In the eighth installment of Michael Apted’s epochal documentary series, his aging participants (one of cinema’s greatest assemblage of living characters) provide not just a telescope into the past but also a kind of primer for how to live, even as the specter of mortality starts to cast its shadow.
This was a film series that should have been nothing but a gimmick. 1964’s 7 Up was a short and none-too-serious look at a gaggle of 14 English schoolchildren from a variety of backgrounds. The narrator made a lark of it, intoning about the children’s styles of play and pointing them out after the other (“there’s Nicholas…and Tim”) as though he were identifying different species of animal in some amusing wildlife short. What ideology existed in the short seemed to come from the filmmakers’ reflexive expectation that the rich kids would be assured of powerful places in society, while the poorer kids would have a harder time of it. The three prep-school boys reciting in plummy tones the list of exclusive institutions they were sure to attend were set in direct contrast to the orphanage boy asking a simple question: “What is a university?” There were hints of something deeper here, particularly its version of the old Jesuit maxim: “Give me a child until he is seven, and I will give you the man.” But it didn’t seem to be anything made for longevity.
Eight films on, director Michael Apted (who worked as a researcher on the first film) has created something for the ages. The Up series is like a living, breathing cinematic experiment. (More than a few of the people appear to feel they are being watched under a microscope, and resent it.) But after each seven-year delay, when Apted and his crew returns to interview those of the original 14 still talking to them, the drama of it increases in small increments almost scientific in tone. We see person turn not just from children into adults, but from characters into people. By the time that the current installment, 56 Up, comes around, most of those involved have left so much of themselves on the screen that the impending clouds of sickness and mortality begin to carry an almost unbearable weight.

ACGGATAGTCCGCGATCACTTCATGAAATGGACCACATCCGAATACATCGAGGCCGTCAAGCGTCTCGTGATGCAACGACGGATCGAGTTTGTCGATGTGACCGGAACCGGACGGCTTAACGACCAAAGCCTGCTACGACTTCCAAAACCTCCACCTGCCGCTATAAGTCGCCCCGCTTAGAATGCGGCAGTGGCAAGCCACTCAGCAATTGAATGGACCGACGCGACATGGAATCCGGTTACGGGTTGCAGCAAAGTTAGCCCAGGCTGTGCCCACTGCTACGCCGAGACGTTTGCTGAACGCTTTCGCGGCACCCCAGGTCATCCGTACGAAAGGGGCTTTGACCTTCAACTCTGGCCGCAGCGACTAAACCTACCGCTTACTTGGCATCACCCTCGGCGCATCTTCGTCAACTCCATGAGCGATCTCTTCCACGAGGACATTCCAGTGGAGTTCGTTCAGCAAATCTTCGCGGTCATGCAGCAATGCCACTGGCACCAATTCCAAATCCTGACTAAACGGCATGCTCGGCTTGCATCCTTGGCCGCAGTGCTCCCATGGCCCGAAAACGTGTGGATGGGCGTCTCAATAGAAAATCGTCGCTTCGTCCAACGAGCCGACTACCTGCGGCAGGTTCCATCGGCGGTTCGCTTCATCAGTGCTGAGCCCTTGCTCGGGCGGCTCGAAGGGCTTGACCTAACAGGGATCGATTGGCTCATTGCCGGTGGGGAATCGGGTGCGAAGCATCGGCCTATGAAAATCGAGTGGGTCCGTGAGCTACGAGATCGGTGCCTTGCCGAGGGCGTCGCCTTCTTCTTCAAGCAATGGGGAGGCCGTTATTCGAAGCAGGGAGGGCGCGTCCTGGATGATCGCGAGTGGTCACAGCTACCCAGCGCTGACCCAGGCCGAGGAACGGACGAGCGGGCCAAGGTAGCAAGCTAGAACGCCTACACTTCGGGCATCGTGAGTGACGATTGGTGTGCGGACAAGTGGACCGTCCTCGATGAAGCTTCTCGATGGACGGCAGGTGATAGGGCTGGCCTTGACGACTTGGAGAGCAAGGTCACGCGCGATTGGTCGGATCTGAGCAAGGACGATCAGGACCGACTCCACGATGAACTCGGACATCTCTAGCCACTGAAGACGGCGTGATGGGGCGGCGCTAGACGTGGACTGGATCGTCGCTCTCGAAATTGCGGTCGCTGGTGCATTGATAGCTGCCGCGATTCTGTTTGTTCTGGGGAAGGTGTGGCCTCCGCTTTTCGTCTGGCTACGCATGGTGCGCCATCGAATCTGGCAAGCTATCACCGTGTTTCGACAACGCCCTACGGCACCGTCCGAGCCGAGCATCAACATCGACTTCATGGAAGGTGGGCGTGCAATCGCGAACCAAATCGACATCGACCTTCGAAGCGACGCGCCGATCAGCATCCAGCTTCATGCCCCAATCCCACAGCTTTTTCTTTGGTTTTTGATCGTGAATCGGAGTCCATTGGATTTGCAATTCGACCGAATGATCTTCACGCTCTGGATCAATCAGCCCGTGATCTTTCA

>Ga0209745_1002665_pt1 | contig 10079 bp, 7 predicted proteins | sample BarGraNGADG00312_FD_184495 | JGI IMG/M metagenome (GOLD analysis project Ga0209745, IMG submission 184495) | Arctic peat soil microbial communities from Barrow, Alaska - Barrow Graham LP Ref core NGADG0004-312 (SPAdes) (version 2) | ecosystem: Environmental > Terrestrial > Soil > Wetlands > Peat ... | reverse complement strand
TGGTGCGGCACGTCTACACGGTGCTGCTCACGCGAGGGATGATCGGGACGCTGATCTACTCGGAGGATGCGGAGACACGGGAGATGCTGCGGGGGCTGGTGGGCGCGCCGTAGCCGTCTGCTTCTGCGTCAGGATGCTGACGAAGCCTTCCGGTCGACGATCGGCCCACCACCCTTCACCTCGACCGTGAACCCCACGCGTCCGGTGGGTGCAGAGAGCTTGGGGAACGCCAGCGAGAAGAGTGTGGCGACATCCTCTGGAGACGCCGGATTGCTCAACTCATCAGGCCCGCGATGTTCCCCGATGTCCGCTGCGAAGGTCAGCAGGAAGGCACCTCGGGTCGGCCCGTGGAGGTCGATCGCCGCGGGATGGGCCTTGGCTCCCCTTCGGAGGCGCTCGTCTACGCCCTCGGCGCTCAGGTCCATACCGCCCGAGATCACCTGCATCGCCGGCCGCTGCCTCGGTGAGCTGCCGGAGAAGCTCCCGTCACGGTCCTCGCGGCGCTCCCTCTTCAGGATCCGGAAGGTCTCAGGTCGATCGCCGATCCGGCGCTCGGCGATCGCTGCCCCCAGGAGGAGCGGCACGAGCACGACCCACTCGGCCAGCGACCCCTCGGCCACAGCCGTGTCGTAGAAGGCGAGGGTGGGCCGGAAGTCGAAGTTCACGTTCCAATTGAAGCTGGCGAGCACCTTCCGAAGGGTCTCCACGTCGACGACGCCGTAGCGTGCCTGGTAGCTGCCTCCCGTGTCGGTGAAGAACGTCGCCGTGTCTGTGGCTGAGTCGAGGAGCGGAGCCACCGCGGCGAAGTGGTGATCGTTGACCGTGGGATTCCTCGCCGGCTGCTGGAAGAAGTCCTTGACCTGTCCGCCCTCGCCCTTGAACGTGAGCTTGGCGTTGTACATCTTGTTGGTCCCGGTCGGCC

Like its predecessors, 56 Up is less a standalone piece than a layering on of new material. For each participant, the editors splice together a quick clip-show of bits from the previous films before revealing that person in their 56th year. Then, as the interview goes, the film cuts back for thematically relevant bits from other years, proving that one of the worst things a person could have done to them is capturing the ill-considered things said in one’s youth on film for all eternity. (Indeed, more than a few participants refer to the seven-year filming sessions as a kind of voluntary torture which they don’t understand their own willing acquiescence in.)
There are a couple points of initial interest in each segment for followers of the series. First, what does everyone look like; have the hideous bulky sweaters of the 1980s finally been done away with? Second, there’s curiosity about what everybody is doing. Is Tony, the blunt-spoken Eastender, still a cabbie? Are John and Andrew, two of the prep-school boys, still the lawyers they thought they’d be? Is Neil, the compulsively unhappy wanderer, still pushing forward with his shocking entry into politics revealed in 49 Up? What’s going on with Nick, the farm kid who became a university professor in America? How is Lynn, the children’s librarian who discovered a mysterious brain ailment some years back?